|Publication number||US6592730 B1|
|Application number||US 09/499,479|
|Publication date||Jul 15, 2003|
|Filing date||Feb 7, 2000|
|Priority date||Feb 7, 2000|
|Also published as||CA2398708A1, DE60102671D1, DE60102671T2, EP1254486A1, EP1254486B1, WO2001057944A1|
|Publication number||09499479, 499479, US 6592730 B1, US 6592730B1, US-B1-6592730, US6592730 B1, US6592730B1|
|Inventors||Daniel N. Kelsch, Iain F. McVey, Jan J. Lewandowski|
|Original Assignee||Steris Inc.|
|Export Citation||BiBTeX, EndNote, RefMan|
|Patent Citations (28), Non-Patent Citations (1), Referenced by (5), Classifications (15), Legal Events (6)|
|External Links: USPTO, USPTO Assignment, Espacenet|
The present invention relates to the electrode art. It finds particular application in conjunction with carbon electrodes for use in peracetic acid detectors and will be described with particular reference thereto. It is to be appreciated, however, that the invention will also find application in conjunction with carbon-based electrodes for use in other electrochemical applications.
Heretofore, in liquid-based sterilization systems, a premeasured dose of a strong oxidant antimicrobial agent, such as peracetic acid or reagents which react to form peracetic acid, hydrogen peroxide, chlorides, hydrochlorite, and other strong oxidants, was added to each disinfection or sterilization cycle. Strong oxidants react with the microbes and other contaminants that may be in the system. In medical applications, a blood residue is a strong oxygen scavenger. To determine whether an appropriate concentration of the antimicrobial agent was maintained in solutions for an appropriate time, biological and chemical indicators were typically placed with the items to be disinfected or sterilized in the processor. After the cycle, these indicators were incubated and examined, colorimetrically examined, or otherwise examined to provide a pass/fail indication of the success of the disinfection or sterilization cycle. While it would be advantageous to provide a real time parametric monitoring of the antimicrobial agent concentration, cost effective, accurate, reliable, and long-lived monitors have proved elusive.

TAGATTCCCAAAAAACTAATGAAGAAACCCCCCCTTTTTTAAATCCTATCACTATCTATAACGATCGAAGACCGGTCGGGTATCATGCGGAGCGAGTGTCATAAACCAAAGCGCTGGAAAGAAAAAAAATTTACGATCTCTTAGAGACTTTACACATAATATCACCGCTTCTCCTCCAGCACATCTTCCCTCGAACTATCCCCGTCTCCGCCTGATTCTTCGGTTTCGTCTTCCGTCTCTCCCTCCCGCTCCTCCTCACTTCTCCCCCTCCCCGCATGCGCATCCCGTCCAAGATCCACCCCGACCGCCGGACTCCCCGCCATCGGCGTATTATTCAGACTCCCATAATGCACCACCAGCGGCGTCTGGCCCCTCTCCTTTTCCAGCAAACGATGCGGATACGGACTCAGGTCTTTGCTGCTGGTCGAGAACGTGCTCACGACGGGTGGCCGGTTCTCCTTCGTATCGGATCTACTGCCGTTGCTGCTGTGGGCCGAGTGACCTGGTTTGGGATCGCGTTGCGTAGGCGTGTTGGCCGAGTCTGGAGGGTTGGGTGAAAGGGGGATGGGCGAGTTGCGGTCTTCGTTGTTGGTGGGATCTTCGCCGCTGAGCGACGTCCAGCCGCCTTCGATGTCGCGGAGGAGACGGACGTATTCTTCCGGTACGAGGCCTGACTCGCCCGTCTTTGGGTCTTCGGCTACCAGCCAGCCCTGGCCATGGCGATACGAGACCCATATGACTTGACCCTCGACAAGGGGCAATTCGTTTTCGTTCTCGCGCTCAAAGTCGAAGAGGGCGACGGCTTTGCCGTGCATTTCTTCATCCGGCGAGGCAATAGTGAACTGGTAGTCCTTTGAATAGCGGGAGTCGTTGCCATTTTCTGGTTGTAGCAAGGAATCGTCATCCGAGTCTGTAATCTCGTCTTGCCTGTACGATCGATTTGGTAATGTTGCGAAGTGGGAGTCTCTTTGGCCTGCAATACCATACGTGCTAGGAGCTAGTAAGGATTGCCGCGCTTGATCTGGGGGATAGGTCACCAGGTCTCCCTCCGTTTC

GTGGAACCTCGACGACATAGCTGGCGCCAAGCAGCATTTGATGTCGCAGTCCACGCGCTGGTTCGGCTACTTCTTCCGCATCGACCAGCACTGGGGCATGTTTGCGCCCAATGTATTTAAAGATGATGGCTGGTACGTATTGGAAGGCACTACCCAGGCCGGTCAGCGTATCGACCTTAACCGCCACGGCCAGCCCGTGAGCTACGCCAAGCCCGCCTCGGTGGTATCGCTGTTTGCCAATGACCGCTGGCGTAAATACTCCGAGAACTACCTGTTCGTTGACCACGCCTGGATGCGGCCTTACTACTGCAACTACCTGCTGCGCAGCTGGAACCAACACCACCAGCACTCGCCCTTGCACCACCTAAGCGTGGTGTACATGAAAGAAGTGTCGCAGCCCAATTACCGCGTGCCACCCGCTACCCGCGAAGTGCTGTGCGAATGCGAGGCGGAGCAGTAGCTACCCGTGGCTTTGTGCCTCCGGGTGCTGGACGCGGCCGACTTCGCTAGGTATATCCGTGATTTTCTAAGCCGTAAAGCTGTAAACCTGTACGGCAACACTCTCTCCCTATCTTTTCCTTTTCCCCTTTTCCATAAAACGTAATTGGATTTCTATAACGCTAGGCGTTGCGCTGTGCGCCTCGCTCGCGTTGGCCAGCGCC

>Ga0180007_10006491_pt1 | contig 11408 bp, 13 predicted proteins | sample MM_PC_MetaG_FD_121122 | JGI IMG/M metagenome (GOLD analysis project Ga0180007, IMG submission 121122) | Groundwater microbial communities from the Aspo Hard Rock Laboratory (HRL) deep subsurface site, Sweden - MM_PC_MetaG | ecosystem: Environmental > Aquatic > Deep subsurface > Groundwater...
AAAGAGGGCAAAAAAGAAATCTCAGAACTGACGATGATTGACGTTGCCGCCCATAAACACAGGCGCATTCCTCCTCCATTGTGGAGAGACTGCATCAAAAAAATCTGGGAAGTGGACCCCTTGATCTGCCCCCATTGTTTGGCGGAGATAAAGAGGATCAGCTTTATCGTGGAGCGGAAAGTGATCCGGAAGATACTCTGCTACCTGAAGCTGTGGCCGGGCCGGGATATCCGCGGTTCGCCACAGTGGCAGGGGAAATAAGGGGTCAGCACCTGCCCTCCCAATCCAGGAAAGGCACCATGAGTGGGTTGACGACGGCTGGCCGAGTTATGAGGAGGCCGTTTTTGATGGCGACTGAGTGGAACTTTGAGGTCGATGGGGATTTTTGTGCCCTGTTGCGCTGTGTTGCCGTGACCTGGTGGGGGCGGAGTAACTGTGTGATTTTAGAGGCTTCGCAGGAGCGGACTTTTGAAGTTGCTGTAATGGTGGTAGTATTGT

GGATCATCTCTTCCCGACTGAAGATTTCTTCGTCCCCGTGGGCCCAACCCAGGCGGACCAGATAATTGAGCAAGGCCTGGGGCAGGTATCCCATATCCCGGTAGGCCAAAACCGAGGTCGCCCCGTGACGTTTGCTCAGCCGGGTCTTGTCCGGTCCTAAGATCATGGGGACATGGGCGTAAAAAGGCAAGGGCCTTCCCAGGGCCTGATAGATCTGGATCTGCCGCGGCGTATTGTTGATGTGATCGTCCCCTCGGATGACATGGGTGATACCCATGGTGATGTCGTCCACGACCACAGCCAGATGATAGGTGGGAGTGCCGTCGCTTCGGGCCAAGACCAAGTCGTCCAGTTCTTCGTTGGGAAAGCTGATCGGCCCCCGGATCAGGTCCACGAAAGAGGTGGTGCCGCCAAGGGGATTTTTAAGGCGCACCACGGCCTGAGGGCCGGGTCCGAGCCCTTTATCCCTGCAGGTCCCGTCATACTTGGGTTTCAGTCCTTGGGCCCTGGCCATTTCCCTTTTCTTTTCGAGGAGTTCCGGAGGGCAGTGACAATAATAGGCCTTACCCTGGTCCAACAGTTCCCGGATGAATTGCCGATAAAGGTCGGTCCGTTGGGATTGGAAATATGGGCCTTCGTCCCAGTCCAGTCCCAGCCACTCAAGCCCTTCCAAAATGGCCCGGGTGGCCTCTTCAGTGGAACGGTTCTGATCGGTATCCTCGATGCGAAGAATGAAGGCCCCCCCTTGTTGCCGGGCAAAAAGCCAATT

One particular promising electrochemical sensor includes three electrodes, a working electrode, a counter electrode, and a reference electrode which are emersed in this liquid to be monitored. Metallic counter electrodes and silver/silver chloride reference electrodes which can be immersed in the strong oxidants for extended periods are available at a relatively reasonable cost. However, the ideal glassy carbon working electrode tends to be fragile, expensive, and has a relatively short working life.
Prior art carbon electrodes typically include a short rod of a glassy carbon, a brittle fragile material. A glassy carbon rod is commonly interfaced electrically with a metallic electrode rod using a graphite or other conductive grease. The peripheral surface of the carbon rod, the electrode rod, and the grease interface is surrounded by a plastic sheath, e.g., a heat shrunk plastic sheath. The face of the glassy carbon electrode is polished, typically hand polished. Unfortunately, the plastic sleeve does not adhere tightly to the carbon electrode under all normal operating conditions. For example, when mounted in a sealed fitting, the plastic sleeve tends to separate from the carbon allowing the monitored solution to pass in between. This provides both an escape path for the conductive graphite grease and an entrance path for the analyzed solution to degrade the grease and the metal electrode. Further, fluid access along the side of the electrode changes the effective surface area of the electrode, hence its output characteristics. When the plastic ceases to hold the carbon electrode firmly against the grease and the metal electrode, the electrical signal transmission characteristics are altered and eventually totally interrupted.
Glassy carbon electrodes are used in other electrochemical analysis and other processes. In some, the carbon itself is used as the electrode. In others, the carbon is used as a carrier for a different electrode material, such as mercury. In these other applications, particularly applications in which the carbon electrode is handled manually, the delicacy of the electrodes, their cost, and short working life are again significant drawbacks.
In accordance with the present invention, a new and improved carbon electrode, parametric sensing system, and disinfectant/sterilizer with improved parametric monitoring are provided.